dark roofs can reach temperatures of 150°F or more in the summer sun. A cool roof under the same conditions could stay more than 50°F cooler and save energy and money by using less air conditioning.

Benefits of Cool Roofs

A cool roof can benefit a building and its occupants by:

Reducing energy bills by decreasing air conditioning needs
Improving indoor comfort for spaces that are not air conditioned, such as garages or covered patios​
Decreasing roof temperature, which may extend roof service life. Beyond the building itself, cool roofs can also benefit the environment, especially when many buildings in a community have them. Cool roofs can:
Reduce local air temperatures (sometimes referred to as the urban heat islandeffect)
Lower peak electricity demand, which can help prevent power outages​
Reduce power plant emissions, including carbon dioxide, sulfur dioxide, nitrous oxides, and mercury, by reducing cooling energy use in buildings.

Cost and Energy Savings

A cool roof does not necessarily cost more than a non-cool roof, especially if you are installing a new roof or replacing an existing one. However, converting a standard roof that’s in good condition into a cool roof can be expensive. Major roof costs include upfront installation (materials and labor) and ongoing maintenance (repair, recoating, and cleaning). Additional cool roof costs include specialized materials and labor.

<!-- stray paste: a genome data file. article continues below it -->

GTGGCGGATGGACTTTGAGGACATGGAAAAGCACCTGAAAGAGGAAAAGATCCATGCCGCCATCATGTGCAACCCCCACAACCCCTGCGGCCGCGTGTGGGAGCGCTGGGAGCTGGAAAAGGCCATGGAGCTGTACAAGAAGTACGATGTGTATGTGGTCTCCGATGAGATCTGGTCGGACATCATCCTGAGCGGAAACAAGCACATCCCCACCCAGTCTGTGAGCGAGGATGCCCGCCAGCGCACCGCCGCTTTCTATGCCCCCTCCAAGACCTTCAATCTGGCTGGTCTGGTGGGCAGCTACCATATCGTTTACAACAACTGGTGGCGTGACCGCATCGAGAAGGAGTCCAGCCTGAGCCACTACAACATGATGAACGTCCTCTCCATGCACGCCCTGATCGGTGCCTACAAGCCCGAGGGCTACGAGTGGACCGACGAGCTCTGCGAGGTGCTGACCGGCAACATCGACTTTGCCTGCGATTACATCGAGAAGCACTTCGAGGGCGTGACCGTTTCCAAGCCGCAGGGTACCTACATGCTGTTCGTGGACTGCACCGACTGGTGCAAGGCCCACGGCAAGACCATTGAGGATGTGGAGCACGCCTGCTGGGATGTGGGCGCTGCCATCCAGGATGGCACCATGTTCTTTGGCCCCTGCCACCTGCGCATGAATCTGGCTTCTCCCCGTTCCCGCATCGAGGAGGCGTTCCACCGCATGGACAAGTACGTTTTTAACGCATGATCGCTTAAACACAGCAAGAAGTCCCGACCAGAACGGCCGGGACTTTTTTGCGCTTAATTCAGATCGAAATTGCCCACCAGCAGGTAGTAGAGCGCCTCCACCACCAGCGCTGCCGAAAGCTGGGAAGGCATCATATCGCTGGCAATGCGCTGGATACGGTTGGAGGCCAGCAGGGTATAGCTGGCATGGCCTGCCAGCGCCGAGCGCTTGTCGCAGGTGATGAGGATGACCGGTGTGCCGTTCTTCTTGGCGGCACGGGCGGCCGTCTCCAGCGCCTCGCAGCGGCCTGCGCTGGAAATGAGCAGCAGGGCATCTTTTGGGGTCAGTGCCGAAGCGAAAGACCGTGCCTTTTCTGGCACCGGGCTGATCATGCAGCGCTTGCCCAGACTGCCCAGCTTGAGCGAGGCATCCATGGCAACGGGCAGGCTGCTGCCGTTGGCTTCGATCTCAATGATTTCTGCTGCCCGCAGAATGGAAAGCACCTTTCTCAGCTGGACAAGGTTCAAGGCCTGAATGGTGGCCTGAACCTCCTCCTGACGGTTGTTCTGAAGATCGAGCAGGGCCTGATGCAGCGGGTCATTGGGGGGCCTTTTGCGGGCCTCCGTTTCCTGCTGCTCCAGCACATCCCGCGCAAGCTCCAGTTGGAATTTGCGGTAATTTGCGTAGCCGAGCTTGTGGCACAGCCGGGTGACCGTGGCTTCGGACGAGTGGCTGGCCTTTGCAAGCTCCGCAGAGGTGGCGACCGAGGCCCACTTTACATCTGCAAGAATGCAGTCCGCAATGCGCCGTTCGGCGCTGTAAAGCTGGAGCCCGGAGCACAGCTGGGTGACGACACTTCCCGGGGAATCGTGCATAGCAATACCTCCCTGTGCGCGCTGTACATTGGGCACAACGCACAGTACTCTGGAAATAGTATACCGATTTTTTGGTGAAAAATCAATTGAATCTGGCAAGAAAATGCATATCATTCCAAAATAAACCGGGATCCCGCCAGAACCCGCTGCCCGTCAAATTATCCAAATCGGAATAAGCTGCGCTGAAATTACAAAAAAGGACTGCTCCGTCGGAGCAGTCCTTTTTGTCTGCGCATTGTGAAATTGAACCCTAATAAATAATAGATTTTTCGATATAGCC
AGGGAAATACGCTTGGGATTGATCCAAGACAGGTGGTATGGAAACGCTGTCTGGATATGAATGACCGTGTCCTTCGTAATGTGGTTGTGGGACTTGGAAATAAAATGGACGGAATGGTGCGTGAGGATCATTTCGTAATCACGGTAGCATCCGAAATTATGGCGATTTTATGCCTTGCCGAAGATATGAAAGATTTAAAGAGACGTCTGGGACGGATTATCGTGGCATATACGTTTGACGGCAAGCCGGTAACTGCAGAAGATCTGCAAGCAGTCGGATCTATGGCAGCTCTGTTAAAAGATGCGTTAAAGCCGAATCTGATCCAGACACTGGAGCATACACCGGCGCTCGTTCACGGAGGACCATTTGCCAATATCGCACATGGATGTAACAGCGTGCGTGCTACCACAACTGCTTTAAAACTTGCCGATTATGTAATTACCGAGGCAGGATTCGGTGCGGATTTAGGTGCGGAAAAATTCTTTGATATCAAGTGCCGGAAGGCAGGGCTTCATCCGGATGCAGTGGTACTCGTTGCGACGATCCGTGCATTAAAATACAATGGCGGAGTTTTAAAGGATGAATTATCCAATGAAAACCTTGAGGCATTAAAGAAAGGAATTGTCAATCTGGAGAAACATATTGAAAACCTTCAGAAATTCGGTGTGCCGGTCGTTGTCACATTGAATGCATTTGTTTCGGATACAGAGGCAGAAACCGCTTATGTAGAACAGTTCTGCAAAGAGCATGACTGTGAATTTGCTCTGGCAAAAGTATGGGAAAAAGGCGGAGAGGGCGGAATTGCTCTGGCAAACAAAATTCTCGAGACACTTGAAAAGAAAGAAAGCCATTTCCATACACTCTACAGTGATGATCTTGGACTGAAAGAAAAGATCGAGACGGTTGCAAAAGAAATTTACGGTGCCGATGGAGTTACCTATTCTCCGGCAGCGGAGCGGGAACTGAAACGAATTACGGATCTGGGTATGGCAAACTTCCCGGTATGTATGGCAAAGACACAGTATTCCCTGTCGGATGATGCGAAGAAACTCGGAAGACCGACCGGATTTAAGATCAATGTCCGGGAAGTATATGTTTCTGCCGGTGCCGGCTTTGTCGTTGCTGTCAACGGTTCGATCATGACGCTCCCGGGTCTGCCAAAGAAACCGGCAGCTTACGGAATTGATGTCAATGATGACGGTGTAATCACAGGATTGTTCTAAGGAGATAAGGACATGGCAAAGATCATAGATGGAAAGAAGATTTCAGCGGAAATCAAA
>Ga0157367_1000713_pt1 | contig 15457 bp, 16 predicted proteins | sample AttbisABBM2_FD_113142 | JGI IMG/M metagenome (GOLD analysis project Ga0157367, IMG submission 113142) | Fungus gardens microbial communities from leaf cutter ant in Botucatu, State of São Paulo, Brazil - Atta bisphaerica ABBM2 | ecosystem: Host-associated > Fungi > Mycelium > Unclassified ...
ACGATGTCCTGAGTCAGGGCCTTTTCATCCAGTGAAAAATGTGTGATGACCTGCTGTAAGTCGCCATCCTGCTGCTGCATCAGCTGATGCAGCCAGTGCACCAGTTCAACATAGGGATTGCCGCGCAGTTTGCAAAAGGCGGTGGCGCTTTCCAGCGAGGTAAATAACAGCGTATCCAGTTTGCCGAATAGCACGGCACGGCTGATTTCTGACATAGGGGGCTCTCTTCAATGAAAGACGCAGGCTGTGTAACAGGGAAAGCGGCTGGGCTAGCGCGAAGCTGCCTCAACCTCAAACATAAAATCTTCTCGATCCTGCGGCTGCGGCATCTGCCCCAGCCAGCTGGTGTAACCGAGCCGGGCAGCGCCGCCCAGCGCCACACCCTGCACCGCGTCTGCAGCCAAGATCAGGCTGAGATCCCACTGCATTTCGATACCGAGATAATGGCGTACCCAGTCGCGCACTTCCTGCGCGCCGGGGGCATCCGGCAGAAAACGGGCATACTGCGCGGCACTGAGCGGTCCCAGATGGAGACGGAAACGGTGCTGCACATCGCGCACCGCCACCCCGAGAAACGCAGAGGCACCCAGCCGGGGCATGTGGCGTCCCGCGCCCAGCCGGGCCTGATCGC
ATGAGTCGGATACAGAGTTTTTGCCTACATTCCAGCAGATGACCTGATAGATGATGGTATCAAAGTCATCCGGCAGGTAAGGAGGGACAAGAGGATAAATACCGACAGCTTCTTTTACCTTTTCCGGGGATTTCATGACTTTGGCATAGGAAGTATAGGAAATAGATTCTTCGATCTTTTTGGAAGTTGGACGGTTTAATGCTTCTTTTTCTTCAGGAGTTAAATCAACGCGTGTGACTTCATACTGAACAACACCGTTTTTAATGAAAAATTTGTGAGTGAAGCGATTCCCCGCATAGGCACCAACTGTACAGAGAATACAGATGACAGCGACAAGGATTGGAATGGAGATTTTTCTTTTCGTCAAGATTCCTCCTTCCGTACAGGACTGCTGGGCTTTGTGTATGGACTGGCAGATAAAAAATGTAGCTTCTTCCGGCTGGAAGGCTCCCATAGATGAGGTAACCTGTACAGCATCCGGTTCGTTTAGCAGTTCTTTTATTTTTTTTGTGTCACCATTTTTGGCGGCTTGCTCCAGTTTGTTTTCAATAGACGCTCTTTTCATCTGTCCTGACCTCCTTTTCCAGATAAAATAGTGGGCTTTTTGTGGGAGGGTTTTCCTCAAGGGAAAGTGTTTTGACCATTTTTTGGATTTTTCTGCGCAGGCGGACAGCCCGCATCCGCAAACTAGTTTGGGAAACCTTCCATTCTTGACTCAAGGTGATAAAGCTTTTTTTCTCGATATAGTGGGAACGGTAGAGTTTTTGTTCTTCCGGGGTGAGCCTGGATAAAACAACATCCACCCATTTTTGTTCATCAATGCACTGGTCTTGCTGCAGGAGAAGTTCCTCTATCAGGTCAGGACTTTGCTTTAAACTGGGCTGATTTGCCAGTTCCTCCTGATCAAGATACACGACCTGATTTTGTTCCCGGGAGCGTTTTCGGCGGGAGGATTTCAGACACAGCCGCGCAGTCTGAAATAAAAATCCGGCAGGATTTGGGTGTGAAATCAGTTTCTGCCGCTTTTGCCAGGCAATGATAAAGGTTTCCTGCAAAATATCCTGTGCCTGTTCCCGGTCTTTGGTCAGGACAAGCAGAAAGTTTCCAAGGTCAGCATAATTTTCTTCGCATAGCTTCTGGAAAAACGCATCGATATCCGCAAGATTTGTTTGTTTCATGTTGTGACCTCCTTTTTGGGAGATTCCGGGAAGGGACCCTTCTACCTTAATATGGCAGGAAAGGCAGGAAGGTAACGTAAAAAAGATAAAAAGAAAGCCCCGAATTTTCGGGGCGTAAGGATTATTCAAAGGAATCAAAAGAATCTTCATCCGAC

Cool roofs can save money several ways, including energy savings, rebates and incentives, HVAC equipment downsizing, and extended roof lifetime. One way to estimate how much energy you would save by installing a cool
roof is by using the Cool Roof Calculator.

Heating & Cooling

HVAC

Heating, Ventilation & Air Conditioning (HVAC)- the technology of indoor and automotive environmental comfort. Composed of their own specific equipment.
About half of the overall energy used in your home goes to heating and cooling. Our company makes sure to consider your home’s heating, ventilating, and air conditioning (HVAC) system since it can have a big effect on your utility bills and comfort.
Heating- responsible for over 40% of home energy use.
Air conditioning contribution to energy bills- on average, only makes up 6% of the total energy use of your home.